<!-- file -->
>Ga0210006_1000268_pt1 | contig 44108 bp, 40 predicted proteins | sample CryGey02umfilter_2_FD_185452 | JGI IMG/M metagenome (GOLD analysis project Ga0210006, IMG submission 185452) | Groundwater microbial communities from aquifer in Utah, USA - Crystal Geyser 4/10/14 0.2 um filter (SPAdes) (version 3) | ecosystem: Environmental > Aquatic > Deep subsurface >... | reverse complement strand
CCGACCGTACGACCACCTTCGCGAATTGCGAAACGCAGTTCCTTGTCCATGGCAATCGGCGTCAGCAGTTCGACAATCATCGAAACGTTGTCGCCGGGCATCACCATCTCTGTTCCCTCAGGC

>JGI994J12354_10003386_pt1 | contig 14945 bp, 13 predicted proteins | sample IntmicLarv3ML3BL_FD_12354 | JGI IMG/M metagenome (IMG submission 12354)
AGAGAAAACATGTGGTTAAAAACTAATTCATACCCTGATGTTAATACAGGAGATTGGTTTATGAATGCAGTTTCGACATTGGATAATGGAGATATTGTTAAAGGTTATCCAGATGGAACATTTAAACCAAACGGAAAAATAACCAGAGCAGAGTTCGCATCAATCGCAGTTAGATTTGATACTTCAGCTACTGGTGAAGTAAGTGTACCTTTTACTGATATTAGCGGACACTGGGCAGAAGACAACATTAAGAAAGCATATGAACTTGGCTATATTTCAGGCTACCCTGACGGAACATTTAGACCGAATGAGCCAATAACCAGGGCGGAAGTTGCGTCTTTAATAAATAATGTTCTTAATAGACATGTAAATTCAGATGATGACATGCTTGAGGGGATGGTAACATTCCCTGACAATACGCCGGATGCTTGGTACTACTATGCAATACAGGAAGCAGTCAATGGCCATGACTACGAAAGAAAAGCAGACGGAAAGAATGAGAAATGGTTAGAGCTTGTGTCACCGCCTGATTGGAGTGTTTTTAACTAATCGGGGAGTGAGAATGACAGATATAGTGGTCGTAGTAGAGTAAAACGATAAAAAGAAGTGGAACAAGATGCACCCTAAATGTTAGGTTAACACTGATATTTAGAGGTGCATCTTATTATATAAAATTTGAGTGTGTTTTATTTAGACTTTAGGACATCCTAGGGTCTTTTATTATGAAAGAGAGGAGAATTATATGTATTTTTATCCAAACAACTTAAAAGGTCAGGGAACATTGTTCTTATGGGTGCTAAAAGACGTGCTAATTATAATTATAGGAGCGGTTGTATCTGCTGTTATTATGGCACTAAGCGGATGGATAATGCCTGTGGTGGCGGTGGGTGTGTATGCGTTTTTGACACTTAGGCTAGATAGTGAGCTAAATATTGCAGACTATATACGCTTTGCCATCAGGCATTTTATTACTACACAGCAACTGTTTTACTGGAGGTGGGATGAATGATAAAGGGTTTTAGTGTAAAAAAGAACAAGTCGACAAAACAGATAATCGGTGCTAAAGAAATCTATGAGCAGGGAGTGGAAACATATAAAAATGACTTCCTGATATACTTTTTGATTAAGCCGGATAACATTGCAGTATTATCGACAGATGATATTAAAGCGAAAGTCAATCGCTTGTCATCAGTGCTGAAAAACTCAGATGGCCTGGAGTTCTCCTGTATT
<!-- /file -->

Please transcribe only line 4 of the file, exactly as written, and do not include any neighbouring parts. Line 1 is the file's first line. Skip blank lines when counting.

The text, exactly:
AGAGAAAACATGTGGTTAAAAACTAATTCATACCCTGATGTTAATACAGGAGATTGGTTTATGAATGCAGTTTCGACATTGGATAATGGAGATATTGTTAAAGGTTATCCAGATGGAACATTTAAACCAAACGGAAAAATAACCAGAGCAGAGTTCGCATCAATCGCAGTTAGATTTGATACTTCAGCTACTGGTGAAGTAAGTGTACCTTTTACTGATATTAGCGGACACTGGGCAGAAGACAACATTAAGAAAGCATATGAACTTGGCTATATTTCAGGCTACCCTGACGGAACATTTAGACCGAATGAGCCAATAACCAGGGCGGAAGTTGCGTCTTTAATAAATAATGTTCTTAATAGACATGTAAATTCAGATGATGACATGCTTGAGGGGATGGTAACATTCCCTGACAATACGCCGGATGCTTGGTACTACTATGCAATACAGGAAGCAGTCAATGGCCATGACTACGAAAGAAAAGCAGACGGAAAGAATGAGAAATGGTTAGAGCTTGTGTCACCGCCTGATTGGAGTGTTTTTAACTAATCGGGGAGTGAGAATGACAGATATAGTGGTCGTAGTAGAGTAAAACGATAAAAAGAAGTGGAACAAGATGCACCCTAAATGTTAGGTTAACACTGATATTTAGAGGTGCATCTTATTATATAAAATTTGAGTGTGTTTTATTTAGACTTTAGGACATCCTAGGGTCTTTTATTATGAAAGAGAGGAGAATTATATGTATTTTTATCCAAACAACTTAAAAGGTCAGGGAACATTGTTCTTATGGGTGCTAAAAGACGTGCTAATTATAATTATAGGAGCGGTTGTATCTGCTGTTATTATGGCACTAAGCGGATGGATAATGCCTGTGGTGGCGGTGGGTGTGTATGCGTTTTTGACACTTAGGCTAGATAGTGAGCTAAATATTGCAGACTATATACGCTTTGCCATCAGGCATTTTATTACTACACAGCAACTGTTTTACTGGAGGTGGGATGAATGATAAAGGGTTTTAGTGTAAAAAAGAACAAGTCGACAAAACAGATAATCGGTGCTAAAGAAATCTATGAGCAGGGAGTGGAAACATATAAAAATGACTTCCTGATATACTTTTTGATTAAGCCGGATAACATTGCAGTATTATCGACAGATGATATTAAAGCGAAAGTCAATCGCTTGTCATCAGTGCTGAAAAACTCAGATGGCCTGGAGTTCTCCTGTATT